From March to the end of June, I spent my time not in Durham, but in Oslo for my secondment at NGI. Over the 4 months, I tried to learn as much as possible about numerical modelling. Numerical modelling can be described as follows: using a variety of equations that form a “rulebook”, and given some standard input values, the computer calculates what the likely scenario is. However, there are usually some unknown variables, simply because we don’t have the data and rely mostly on theory! The system can be quite sensitive to these unknowns – a tiny change of the value can have major consequences for the model output. 

Because I was starting from scratch, there was a steep learning curve for me to get even slightly familiar with numerical modelling. Eventually, we set up a model using open source software for computational fluid dynamics – OpenFOAM. With lots of help from Matti Rauter (ESR14), we managed to set up a basic model after 14 days. Although this was far from bug-free, it did enable me to gain an understanding in numerical modelling – including its inherent and continuous debugging. We have now managed to set it up in such a state that I can continue with the model implementation when I get back to Durham. 

To me, this 4-month secondment embodied everything possible within SLATE; where we combine knowledge and expertise and try to build bridges between different fields. This is a unique opportunity to combine the expertise of scientists that are usually very segregated. My background is in direct, in-field measurements of turbidity currents. At NGI, the main task was to see if we could translate these measurements into a model that can predict the patterns we see in real-life. Ultimately, the goal is to set up a model that can reproduce real-life turbidity currents, and thereby work towards mitigating risks associated with these hazardous events. However, in order for that to work, the physics and variables need to be accurate enough to capture the complicated reality. In order to do so, we need in-depth knowledge of both the numerical model and the geology.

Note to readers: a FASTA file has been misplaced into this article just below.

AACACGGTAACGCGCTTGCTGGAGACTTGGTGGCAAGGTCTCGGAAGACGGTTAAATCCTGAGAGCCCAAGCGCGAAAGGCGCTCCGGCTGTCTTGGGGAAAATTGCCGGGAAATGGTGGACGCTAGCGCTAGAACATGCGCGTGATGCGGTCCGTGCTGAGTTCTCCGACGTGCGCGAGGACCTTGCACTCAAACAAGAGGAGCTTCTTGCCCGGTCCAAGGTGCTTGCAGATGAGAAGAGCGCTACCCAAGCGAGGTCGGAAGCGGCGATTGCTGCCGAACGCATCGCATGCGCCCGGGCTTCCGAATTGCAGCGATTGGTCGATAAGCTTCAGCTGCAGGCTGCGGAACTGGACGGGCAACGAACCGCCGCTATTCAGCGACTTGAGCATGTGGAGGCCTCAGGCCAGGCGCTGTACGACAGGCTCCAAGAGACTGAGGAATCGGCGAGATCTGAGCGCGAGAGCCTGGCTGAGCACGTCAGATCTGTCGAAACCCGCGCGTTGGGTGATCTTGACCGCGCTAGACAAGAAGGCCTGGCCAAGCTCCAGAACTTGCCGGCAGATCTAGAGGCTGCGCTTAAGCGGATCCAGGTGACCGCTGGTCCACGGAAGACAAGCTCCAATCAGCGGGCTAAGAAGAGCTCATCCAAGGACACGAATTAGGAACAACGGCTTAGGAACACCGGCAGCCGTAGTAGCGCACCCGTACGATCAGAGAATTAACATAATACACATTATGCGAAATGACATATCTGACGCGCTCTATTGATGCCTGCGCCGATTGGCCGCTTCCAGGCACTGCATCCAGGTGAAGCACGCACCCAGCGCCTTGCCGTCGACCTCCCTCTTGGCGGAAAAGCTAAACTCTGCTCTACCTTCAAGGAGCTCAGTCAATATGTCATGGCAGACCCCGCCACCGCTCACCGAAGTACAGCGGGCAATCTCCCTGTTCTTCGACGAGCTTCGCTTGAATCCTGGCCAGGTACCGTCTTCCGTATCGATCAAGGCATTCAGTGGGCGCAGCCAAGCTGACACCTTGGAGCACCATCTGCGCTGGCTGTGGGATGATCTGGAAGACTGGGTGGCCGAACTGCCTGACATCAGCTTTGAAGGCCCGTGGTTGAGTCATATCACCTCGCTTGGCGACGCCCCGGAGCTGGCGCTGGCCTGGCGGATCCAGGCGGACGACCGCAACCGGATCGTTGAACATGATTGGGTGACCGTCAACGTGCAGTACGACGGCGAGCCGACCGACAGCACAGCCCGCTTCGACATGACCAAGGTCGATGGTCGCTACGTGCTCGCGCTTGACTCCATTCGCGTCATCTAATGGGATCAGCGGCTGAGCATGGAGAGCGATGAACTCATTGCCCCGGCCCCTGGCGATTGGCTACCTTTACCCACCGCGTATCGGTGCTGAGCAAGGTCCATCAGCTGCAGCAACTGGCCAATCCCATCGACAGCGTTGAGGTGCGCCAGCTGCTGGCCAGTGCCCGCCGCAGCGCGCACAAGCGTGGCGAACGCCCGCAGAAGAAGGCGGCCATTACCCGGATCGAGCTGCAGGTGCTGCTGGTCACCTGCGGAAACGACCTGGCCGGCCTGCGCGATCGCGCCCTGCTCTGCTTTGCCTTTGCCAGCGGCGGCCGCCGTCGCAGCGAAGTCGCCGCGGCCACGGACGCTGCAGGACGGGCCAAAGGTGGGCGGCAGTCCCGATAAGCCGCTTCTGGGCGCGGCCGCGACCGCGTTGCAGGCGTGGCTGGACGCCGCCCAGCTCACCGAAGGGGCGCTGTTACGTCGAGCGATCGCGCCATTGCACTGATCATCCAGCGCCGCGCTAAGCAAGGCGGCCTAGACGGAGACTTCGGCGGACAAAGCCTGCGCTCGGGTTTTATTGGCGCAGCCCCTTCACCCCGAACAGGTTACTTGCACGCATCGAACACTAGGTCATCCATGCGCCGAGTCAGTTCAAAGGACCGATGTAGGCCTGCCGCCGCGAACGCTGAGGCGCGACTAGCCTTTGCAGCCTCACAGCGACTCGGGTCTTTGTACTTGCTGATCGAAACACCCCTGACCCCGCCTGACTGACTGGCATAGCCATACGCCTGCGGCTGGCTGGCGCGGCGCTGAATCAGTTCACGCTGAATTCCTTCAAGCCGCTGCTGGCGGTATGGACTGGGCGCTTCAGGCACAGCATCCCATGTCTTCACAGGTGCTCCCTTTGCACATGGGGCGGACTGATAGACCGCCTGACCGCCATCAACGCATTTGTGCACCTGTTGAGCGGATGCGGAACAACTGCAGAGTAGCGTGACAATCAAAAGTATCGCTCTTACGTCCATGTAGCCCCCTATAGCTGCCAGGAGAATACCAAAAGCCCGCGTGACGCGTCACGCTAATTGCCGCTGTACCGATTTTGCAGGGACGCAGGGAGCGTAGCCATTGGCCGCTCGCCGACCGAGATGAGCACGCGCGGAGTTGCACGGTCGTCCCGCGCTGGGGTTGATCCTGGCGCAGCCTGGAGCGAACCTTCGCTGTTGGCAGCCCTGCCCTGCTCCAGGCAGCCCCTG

My secondment at NGI has been a great way to integrate into Norwegian life. All the people I have worked with over the last few months at the institute have been incredibly welcoming. I also got amazing insights into Norwegian culture (e.g. Vaffel fredag, “Waffle Friday”, is simply a great tradition!), and learnt that it actually does matter which wax you put under your cross-country skis… I am especially thankful to the colleagues that showed me the best bits of Oslo (and surroundings)!